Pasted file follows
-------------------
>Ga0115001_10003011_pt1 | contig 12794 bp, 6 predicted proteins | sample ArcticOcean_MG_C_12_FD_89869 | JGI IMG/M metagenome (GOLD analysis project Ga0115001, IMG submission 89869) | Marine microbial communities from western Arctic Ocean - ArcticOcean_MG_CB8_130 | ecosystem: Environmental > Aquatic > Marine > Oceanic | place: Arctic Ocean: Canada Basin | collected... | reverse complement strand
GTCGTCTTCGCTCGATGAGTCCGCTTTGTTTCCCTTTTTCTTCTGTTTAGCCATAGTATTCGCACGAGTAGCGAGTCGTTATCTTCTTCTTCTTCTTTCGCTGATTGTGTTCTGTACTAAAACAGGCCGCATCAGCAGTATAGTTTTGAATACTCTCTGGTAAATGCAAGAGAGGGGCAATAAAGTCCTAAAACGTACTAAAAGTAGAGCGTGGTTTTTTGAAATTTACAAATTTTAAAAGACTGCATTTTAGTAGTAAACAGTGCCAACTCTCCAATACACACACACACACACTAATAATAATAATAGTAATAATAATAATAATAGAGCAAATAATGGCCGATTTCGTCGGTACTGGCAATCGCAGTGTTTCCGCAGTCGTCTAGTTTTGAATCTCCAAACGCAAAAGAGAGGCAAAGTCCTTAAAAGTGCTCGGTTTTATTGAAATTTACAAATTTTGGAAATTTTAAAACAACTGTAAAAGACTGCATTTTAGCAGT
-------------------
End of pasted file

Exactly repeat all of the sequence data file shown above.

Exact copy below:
>Ga0115001_10003011_pt1 | contig 12794 bp, 6 predicted proteins | sample ArcticOcean_MG_C_12_FD_89869 | JGI IMG/M metagenome (GOLD analysis project Ga0115001, IMG submission 89869) | Marine microbial communities from western Arctic Ocean - ArcticOcean_MG_CB8_130 | ecosystem: Environmental > Aquatic > Marine > Oceanic | place: Arctic Ocean: Canada Basin | collected... | reverse complement strand
GTCGTCTTCGCTCGATGAGTCCGCTTTGTTTCCCTTTTTCTTCTGTTTAGCCATAGTATTCGCACGAGTAGCGAGTCGTTATCTTCTTCTTCTTCTTTCGCTGATTGTGTTCTGTACTAAAACAGGCCGCATCAGCAGTATAGTTTTGAATACTCTCTGGTAAATGCAAGAGAGGGGCAATAAAGTCCTAAAACGTACTAAAAGTAGAGCGTGGTTTTTTGAAATTTACAAATTTTAAAAGACTGCATTTTAGTAGTAAACAGTGCCAACTCTCCAATACACACACACACACACTAATAATAATAATAGTAATAATAATAATAATAGAGCAAATAATGGCCGATTTCGTCGGTACTGGCAATCGCAGTGTTTCCGCAGTCGTCTAGTTTTGAATCTCCAAACGCAAAAGAGAGGCAAAGTCCTTAAAAGTGCTCGGTTTTATTGAAATTTACAAATTTTGGAAATTTTAAAACAACTGTAAAAGACTGCATTTTAGCAGT